As pools remain closed, Paralympic swimmer Suyash Jadhav keeps Tokyo 2020 dreams afloat by training in pond
With the coronavirus pandemic disrupting routines like nothing else before, swimmers like Suyash Jadhav have had to come up with creative, quick-fix solutions.
In a flurry of flailing arms and thrashing legs, Suyash Jadhav relentlessly pounds the chest-deep pool of water with all his might. A rope, fastened around his waist, prevents him from surging ahead. In the water that he’s swimming in, there really is no ‘ahead’: it’s a tiny pool of water, too minuscule to be a pond, or even an Olympic-size swimming pool.
Over the past couple of months, this pond, unsheltered from the elements like the unforgiving glare of the sun, has become home for Jadhav, a Rio Paralympic swimmer, as the coronavirus -enforced lockdown in India has cut access to swimming pools for Tokyo 2020 hopefuls.
“I’m currently living in rural Maharashtra. Since swimming pools are shut from March, I’ve been training in ponds and wells which are accessible where I stay. I’ve been doing whatever possible. It’s not that much. But it’s the best I can do,” Jadhav told Firstpost. “Since there’s no option, this was the best I could do rather than sit and mope about circumstances.”
With a rope tied around his waist, this pond -- in the middle of nowhere and unsheltered from the elements -- has become a home for Jadhav, who was India's only Paralympic swimmer at Rio 2016. pic.twitter.com/pSIBTVP6c7
— Amit Kamath (@jestalt) August 11, 2020
At the previous edition of the Paralympics, Rio 2016, Jadhav competed in three events ― men’s 200m IM SM7, men’s 50m butterfly S7 and men’s 50m freestyle S7 ― but did not make it to the final of any event. He's confident that he can attain the A qualification standard for Tokyo 2020 in the 50m butterfly S7 and the 200m IM event. The A qualification standard guarantees a spot at the Paralympics.
“The problem is I can attain the qualifying mark only at an international event. The chances seem less of such an international competition happening at the moment. I’m confident if there’s an international competition, I can easily qualify,” said Jadhav, who has also been able to get some experience in the water over the past few months at a well near his house.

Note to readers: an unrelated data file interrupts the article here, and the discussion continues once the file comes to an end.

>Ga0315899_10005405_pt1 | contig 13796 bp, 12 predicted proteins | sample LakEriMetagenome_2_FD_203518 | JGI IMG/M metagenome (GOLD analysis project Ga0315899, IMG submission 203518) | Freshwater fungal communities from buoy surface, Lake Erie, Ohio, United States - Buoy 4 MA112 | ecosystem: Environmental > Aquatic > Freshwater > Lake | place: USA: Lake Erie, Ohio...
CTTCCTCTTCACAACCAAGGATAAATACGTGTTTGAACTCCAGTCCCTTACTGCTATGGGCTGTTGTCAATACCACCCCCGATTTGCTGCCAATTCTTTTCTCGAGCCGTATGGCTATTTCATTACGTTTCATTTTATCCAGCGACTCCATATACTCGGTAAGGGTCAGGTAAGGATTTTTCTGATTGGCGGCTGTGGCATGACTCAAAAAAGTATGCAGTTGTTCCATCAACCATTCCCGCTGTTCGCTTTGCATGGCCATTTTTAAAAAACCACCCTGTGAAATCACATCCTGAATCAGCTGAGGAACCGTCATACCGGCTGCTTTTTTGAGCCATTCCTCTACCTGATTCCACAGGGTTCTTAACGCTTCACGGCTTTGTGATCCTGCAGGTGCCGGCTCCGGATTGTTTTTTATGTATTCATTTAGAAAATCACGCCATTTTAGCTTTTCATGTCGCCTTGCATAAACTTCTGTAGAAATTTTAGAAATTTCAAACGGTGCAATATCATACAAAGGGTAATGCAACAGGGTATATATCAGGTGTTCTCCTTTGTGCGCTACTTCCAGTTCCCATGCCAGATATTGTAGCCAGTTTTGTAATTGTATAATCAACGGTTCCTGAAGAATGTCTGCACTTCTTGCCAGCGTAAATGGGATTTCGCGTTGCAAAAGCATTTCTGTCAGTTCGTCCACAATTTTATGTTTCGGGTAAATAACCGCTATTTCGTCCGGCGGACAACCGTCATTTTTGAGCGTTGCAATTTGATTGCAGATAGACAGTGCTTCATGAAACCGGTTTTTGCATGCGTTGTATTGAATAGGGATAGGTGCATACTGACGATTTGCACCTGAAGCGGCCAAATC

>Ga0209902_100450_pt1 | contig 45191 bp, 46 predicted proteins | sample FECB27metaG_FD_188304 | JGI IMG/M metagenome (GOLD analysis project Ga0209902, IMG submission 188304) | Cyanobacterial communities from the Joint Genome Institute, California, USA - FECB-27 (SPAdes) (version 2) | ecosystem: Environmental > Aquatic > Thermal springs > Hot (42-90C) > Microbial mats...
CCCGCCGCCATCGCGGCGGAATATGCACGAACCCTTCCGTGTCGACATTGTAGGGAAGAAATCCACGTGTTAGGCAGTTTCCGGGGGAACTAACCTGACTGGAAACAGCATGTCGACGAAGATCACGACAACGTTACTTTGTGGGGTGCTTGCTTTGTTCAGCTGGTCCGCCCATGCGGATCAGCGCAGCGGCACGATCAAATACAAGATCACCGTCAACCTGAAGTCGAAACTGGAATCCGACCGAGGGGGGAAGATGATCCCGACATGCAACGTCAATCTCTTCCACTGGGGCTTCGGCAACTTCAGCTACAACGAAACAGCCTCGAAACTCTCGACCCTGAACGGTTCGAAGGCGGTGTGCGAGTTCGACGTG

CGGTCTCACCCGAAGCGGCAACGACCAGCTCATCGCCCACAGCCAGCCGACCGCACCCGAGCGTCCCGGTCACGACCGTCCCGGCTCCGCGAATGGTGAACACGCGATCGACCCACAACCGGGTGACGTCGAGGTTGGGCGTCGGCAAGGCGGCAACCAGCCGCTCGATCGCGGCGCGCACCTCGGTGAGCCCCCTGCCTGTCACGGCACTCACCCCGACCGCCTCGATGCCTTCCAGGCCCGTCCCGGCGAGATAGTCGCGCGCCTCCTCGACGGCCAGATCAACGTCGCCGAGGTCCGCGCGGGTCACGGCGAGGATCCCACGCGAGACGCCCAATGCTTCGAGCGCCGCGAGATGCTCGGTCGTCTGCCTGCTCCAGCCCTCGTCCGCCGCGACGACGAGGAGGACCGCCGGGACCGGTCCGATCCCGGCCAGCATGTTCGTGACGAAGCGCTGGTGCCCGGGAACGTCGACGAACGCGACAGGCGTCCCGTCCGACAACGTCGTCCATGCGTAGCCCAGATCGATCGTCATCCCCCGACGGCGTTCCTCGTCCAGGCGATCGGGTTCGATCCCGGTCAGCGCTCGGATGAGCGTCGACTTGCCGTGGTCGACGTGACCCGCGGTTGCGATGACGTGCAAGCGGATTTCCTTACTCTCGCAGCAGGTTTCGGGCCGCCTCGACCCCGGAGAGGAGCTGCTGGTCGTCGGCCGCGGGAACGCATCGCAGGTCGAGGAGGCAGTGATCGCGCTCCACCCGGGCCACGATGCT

Jadhav usually trains at the swimming pool at Pune’s Balewadi Stadium, which has been shut since March, even as three stages of ‘Unlock’ have been announced.
Like him, most of India’s swimmers ― barring Sajan Prakash who’s in Thailand ― have found the months since March difficult as they look to fine-tune their bodies and abilities in the hunt for A qualification standards, which guarantee a ticket for Tokyo 2020. Some, like Virdhawal Khade, have even hinted that they’re mulling retirement.
When lockdowns around the world were first implemented in March, Olympians around the world found themselves locked out of gyms and training centres. Swimmers like most other high-performance athletes are creatures of repetition. But with the pandemic disrupting routines like nothing else before, swimmers have had to come up with creative, quick-fix solutions.
Sometime in April, a video of Russian swimmer Yuliya Efimova’s unique quarantine workout went viral. In it, the Russian swimmer can be seen doing breaststroke, butterfly, freestyle and backstroke drills with half of her body dangling off a kitchen counter. Canada’s three-time Olympian Brent Hayden, who came out of retirement for Tokyo 2020, started swimming in his parents’ backyard pool, with a rope tethered to his waist.
As the months have passed, pools around the world have been opened to swimmers. But Indians have not had any luck.
Jadhav says he’s been keeping track of which of his rivals have started swimming again through videos on social media.
“Staying focussed mentally was not a big issue for me during the lockdown. But yes, it did affect me a little to see swimmers of other countries hit the pool and train in earnest for the now-deferred Tokyo Olympics in one year’s time. A lot of my opponents, such as Colombia’s Carlos Serrano Zarate (three-time medallist at Rio 2016), have started training. Some of my opponents have their private swimming pools in which they have never stopped training,” he said.
With pools off-limits, most swimmers have had to rely on ‘dryland’ training (literally training on dry land).
In Jadhav’s case, he’s been running on unpaved streets and using a resistance band to work on shoulder strength.
“I’ve been doing a lot of running ― from long- and medium-distance runs (10-15km) to sprints besides doing core workout. What I’ve done is substituted my swimming training with running drills. On days I used to do long-distance swimming drills, I now run for 10-15 kilometres. On days I used to short-distance swim drills, I run sprints,” he said.
When the lockdown started and gyms and swimming pools were off-limits for everyone, @SuyashNJadhav has been doing more dryland training than usual, ranging from running long-distances and doing thera band exercises at home...and elsewhere. pic.twitter.com/urLUNZSYx9
— Amit Kamath (@jestalt) August 11, 2020
Jadhav trains for two or three hours a day with two days per week dedicated to upper body, lower body and cardio fitness sessions.
“We’ve been trying to convince the state government and Sports Authority of India to open the pools for Tokyo 2020 hopefuls. I’ve tried to make up for my missed training sessions in the pool by running. Obviously, it cannot be a substitute for swimming.”
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